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Understanding And Controlling Coyotes

Entered by Gary Howey

Former tournament angler, hunting and fishing guide. Inducted into the National Freshwater Fishing "Hall of Fame" in 2017. Active member of the Association of Great Lakes Outdoor Writers (AGLOW), Past Executive Director (AGLOW). Howey has been an outdoor communicator since 1980 with his award winning syndicated "Of the Outdoors" columns appearing in magazine, newspapers, and tabloids throughout he upper Midwest and nationally.

January 8, 2018

The coyote appears often in Native American legends. Like real coyotes, mythological coyotes are typically notable for their crafty intelligence, stealth and voracious appetite. Other names include American jackal, brush wolf and prairie wolf.

The coyote (Canis Latrans) is a member of the dog family. The scientific name literally means, “barking dog.” There are 19 subspecies. Its mournful howl is often joined by other coyotes creating a raucous concert of barks, yips, whines and howls. Historically, coyotes were most common on the Great Plains of North America. Highly adaptable to virtually any type of habitat, including urban and suburban areas, they have since extended their range from Central America, Mexico, to all of the US (except Hawaii), Canada and the Arctic.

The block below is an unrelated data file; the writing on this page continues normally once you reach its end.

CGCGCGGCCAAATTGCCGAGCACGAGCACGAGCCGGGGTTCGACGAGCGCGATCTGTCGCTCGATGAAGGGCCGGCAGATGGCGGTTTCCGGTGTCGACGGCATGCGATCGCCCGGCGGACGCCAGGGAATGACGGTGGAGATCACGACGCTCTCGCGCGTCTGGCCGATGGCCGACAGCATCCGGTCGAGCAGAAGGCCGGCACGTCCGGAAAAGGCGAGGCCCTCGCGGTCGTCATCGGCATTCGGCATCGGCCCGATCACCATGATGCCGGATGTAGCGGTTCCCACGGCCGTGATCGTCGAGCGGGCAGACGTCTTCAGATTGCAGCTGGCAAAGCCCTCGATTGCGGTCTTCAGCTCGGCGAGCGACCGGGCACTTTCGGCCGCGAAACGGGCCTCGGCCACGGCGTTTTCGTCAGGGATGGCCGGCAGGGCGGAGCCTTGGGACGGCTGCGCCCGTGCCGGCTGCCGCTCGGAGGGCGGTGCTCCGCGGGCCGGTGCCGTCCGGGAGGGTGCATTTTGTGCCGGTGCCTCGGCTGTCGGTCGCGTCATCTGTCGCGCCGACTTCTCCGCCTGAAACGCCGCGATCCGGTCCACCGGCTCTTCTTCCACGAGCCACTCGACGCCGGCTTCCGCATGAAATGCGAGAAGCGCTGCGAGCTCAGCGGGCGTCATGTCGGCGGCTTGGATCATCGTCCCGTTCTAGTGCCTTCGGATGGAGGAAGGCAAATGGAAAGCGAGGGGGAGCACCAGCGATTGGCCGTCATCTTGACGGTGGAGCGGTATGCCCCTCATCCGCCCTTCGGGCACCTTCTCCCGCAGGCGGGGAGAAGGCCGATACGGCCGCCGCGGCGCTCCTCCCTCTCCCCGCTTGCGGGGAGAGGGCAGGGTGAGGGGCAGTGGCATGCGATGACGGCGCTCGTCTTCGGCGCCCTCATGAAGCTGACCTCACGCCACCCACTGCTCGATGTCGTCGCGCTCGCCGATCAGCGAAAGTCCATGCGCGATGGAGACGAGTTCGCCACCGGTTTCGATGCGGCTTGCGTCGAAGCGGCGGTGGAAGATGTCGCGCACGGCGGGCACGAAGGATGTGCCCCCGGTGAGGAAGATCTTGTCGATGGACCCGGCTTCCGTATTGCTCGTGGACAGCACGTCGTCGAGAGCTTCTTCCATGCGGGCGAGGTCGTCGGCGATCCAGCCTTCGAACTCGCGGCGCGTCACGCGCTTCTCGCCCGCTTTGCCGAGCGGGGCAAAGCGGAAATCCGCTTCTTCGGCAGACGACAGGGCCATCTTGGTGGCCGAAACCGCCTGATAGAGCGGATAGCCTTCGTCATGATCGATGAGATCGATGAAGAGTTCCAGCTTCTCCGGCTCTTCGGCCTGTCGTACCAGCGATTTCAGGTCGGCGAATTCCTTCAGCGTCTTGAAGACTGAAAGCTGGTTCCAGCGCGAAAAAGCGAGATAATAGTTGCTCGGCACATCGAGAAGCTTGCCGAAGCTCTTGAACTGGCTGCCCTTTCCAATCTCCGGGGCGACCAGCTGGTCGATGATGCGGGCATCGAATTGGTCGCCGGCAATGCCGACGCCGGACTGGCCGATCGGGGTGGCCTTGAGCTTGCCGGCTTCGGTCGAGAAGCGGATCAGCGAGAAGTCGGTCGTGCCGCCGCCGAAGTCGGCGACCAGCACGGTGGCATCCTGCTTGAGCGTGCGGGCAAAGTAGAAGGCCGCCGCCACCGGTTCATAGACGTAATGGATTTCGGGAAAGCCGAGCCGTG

Coyote Problems

Coyotes are generally given a bad rap by gamekeepers and hunters, and for good reason. These skilled predators will eat just about anything, including deer (especially fawns) turkeys (including eggs and poults), rabbits and other small game. Their omnivorous diet includes rodents, birds, insects, snakes, fish, frogs, crustaceans, fruits, vegetables, grass, trash, pet food and carrion. Pet owners and ranchers consider them destructive pests that will kill pets, calves, lambs, poultry or other livestock.

Coyote Control

Coyotes are listed on the IUCN (International Union for Conservation of Nature) Endangered Species List as “Least Concern” with populations increasing. For deer managers, yearly habitat assessment and trail camera surveys should be conducted to monitor the deer herd and fawn recruitment success. Lethal control methods are not a guarantee of increased fawn recruitment. When an area is vacated of coyotes, more will soon move in. Techniques must be employed each year to have an effect. These include calling & shooting, and/or DIY or professional trapping using leg-hold, cage traps or snares. Early spring control can be effective just before and after litter whelping, when two generations can be eliminated. Short-term control efforts should be focused just before and during fawn drop so that coyote numbers are lowest when fawns are most vulnerable. Be sure to check your local hunting and trapping regulations.

For more GameKeeper tip on trapping, read “Trapping Is A Great Winter Hobby”. As cold winter temperatures approach, the once easy meals for predators like coyotes and bobcats become a little harder to come by. Rodents, moles, birds, rabbits all begin to move less and stay hunkered down making the predators work a little harder for a meal.

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